Shortly after President Donald Trump's inauguration, 800 psychoanalysts from across the country jointly warned of the psychological dangers evident in Trump's behavior. They said he demonstrated classic signs of Narcissistic Personality Disorder, underscored by his boastful pretentiousness, constant self-admiration, belittling of others, and an erratic tendency to take impulsive, ill-considered actions. That was 2017.
Pretty much everything they warned about has come to pass in spades, particularly in recent days regarding his reckless troop withdrawal from Syria, his attempt to exact political favors from Ukraine's president, his amateurish communication with world leaders, and the bizarre display of childishness as he met Wednesday at the White House with Democratic and Republican congressional leaders. Democrats walked out after they said Trump called House Speaker Nancy Pelosi a "third-grade" or "third-rate" politician.
Rational, stable adults don't behave this way. Trump's utter lack of self-restraint violates all standards of rational behavior, underscored by his daily tendency to spew vitriol at anyone who dares to question what he terms his "great and unmatched wisdom."
His outburst Wednesday followed one of Trump's most embarrassing defeats on Capitol Hill, where 354 House Democrats and Republicans joined together to condemn Trump's order withdrawing U.S. troops from northern Syria. Now that U.S. troops are gone, chaos and mass slaughter are enveloping the region. Syria, Russia and Iran are newly empowered. Islamic State terrorism has been revived.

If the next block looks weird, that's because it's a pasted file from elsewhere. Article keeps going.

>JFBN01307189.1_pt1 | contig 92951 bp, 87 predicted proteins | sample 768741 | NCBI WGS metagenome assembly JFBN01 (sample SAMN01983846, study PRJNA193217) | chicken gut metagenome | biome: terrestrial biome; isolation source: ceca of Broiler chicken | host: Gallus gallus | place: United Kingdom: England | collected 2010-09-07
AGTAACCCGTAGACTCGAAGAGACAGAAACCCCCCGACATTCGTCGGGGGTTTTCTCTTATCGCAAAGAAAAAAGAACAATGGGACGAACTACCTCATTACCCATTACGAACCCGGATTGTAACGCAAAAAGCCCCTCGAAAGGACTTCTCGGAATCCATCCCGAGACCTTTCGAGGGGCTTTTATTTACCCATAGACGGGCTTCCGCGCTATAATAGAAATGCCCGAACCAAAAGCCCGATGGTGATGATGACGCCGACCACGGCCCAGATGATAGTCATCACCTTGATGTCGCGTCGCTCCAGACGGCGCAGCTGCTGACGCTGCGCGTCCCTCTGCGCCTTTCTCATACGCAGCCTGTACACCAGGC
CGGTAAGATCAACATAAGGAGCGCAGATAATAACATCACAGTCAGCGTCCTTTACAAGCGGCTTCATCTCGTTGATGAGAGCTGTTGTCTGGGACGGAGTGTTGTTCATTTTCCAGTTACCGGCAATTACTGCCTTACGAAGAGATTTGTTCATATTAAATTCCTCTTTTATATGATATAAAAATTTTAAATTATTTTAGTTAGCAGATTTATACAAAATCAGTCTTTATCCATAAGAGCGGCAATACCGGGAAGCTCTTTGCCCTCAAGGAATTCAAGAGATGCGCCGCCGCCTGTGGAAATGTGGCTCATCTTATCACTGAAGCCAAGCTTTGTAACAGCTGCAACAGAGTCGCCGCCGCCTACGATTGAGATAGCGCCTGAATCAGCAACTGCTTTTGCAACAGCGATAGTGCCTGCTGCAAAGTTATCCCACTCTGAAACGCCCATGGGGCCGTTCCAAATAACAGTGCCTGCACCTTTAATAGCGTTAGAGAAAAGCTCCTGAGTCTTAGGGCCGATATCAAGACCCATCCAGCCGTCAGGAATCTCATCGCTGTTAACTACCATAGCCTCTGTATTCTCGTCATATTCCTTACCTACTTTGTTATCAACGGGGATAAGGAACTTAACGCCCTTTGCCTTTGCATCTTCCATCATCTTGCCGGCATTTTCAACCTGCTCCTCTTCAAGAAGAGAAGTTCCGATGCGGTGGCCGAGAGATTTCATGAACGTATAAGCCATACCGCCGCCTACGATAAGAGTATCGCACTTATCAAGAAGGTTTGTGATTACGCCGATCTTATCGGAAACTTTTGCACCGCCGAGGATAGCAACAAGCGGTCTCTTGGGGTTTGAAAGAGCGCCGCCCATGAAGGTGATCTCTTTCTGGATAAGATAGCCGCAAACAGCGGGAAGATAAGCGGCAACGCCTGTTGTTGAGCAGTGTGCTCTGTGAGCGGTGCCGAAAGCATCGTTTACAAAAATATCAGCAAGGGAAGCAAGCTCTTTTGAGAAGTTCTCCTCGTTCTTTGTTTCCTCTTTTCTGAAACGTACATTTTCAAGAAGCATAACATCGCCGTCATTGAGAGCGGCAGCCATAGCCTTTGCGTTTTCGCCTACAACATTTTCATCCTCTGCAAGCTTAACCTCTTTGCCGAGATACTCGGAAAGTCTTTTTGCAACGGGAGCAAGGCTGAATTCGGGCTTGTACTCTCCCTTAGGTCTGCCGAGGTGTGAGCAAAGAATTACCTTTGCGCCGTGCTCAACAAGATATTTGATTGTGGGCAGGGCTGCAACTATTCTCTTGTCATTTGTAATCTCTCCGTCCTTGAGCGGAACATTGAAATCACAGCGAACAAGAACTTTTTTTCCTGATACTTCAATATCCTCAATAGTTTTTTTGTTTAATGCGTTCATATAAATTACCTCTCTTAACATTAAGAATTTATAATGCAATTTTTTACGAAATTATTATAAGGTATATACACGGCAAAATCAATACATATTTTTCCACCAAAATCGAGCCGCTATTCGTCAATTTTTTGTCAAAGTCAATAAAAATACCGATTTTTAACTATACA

The House condemnation was entirely merited and should be reinforced by an equally bipartisan and loud denunciation in the Senate. We've spared no harsh words for St. Louis-area Republican members of Congress who refused to stand up to Trump when they knew he was wrong. To their credit, Representatives Mike Bost and Rodney Davis of Illinois and Ann Wagner of Missouri took a stand in support of this resolution after recognizing the dangers Trump has unleashed.
Such votes must no longer be the exception but rather the rule in the face of Trump's increasingly reckless behavior.
World leaders have stopped taking the United States seriously, especially after Trump's troop withdrawal handed unprecedented victories to Syrian dictator Bashar Assad, Russian President Vladimir Putin and Iranian-backed Hezbollah fighters in Syria.
Turkish President Recep Tayyip Erdogan was so dismissive of the flippant letter Trump sent him on Oct. 9 that Turkish officials say he tossed it into the trash. A top adviser to Erdogan told National Public Radio the letter was "ridiculous" and "irrelevant." It warned Erdogan not to be "responsible for slaughtering thousands of people," adding, "Don't be a tough guy. Don't be a fool!" or history would judge him "forever as the devil."
Rational leaders don't conduct international diplomacy this way. This cannot continue. Whether he is removed by impeachment or hangs on until the 2020 election, Republicans must join Democrats in recognizing: America can no longer afford to keep Trump in power.
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